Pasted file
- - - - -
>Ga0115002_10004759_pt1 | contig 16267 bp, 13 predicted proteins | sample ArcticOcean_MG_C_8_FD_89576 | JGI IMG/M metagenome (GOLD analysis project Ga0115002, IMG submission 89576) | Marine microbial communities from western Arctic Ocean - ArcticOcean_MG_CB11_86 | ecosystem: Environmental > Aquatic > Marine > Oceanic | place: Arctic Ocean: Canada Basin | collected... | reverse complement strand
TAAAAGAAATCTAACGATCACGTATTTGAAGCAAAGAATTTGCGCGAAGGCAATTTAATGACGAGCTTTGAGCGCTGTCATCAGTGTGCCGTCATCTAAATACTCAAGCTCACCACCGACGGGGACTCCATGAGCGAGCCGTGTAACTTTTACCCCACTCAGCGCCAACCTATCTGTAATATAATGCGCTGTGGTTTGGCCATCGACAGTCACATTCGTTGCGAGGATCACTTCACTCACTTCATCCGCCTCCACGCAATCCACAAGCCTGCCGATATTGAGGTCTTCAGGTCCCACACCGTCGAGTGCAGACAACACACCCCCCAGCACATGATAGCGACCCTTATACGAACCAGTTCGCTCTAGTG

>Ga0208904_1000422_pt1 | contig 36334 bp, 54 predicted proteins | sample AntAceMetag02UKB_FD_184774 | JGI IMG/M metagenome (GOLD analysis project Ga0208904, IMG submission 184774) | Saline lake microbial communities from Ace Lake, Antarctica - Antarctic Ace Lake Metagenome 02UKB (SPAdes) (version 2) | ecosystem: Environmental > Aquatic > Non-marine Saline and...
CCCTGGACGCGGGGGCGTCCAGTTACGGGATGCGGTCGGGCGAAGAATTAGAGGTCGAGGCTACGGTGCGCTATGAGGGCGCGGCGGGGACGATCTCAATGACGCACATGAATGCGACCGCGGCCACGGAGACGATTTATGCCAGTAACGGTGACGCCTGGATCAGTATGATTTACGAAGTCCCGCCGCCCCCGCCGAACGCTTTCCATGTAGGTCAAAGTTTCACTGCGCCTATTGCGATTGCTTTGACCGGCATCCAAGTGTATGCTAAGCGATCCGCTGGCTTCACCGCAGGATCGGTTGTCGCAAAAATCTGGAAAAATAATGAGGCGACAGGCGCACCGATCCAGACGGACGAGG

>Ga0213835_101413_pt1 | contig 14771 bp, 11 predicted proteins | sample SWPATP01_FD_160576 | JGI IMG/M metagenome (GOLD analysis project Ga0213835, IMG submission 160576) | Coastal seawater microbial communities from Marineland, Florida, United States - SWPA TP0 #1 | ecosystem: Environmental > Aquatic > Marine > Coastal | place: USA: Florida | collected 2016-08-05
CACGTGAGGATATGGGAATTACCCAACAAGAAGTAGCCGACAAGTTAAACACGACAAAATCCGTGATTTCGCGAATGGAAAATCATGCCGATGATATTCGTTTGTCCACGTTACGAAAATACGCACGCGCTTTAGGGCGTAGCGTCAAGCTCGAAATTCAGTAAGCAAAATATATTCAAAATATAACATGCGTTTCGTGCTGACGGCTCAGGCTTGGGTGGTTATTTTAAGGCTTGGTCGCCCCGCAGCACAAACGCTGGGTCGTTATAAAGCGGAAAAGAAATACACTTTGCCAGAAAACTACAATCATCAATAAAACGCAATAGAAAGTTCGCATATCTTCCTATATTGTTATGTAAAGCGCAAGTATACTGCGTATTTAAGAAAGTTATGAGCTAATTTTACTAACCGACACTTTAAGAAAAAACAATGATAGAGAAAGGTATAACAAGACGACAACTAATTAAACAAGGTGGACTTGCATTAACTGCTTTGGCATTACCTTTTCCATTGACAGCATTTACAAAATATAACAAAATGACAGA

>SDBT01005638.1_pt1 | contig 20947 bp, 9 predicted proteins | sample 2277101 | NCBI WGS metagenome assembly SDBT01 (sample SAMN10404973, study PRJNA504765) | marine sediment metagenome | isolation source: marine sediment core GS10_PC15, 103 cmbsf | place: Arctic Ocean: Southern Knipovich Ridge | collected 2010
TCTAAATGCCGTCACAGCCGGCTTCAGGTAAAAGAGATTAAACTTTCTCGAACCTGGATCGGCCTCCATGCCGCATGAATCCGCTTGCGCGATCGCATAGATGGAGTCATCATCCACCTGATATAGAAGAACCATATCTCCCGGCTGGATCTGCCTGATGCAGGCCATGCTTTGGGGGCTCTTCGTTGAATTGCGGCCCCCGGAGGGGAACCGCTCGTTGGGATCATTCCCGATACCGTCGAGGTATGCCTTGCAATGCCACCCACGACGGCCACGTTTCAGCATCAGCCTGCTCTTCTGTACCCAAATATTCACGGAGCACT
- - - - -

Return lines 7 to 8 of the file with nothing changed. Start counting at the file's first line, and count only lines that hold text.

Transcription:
>SDBT01005638.1_pt1 | contig 20947 bp, 9 predicted proteins | sample 2277101 | NCBI WGS metagenome assembly SDBT01 (sample SAMN10404973, study PRJNA504765) | marine sediment metagenome | isolation source: marine sediment core GS10_PC15, 103 cmbsf | place: Arctic Ocean: Southern Knipovich Ridge | collected 2010
TCTAAATGCCGTCACAGCCGGCTTCAGGTAAAAGAGATTAAACTTTCTCGAACCTGGATCGGCCTCCATGCCGCATGAATCCGCTTGCGCGATCGCATAGATGGAGTCATCATCCACCTGATATAGAAGAACCATATCTCCCGGCTGGATCTGCCTGATGCAGGCCATGCTTTGGGGGCTCTTCGTTGAATTGCGGCCCCCGGAGGGGAACCGCTCGTTGGGATCATTCCCGATACCGTCGAGGTATGCCTTGCAATGCCACCCACGACGGCCACGTTTCAGCATCAGCCTGCTCTTCTGTACCCAAATATTCACGGAGCACT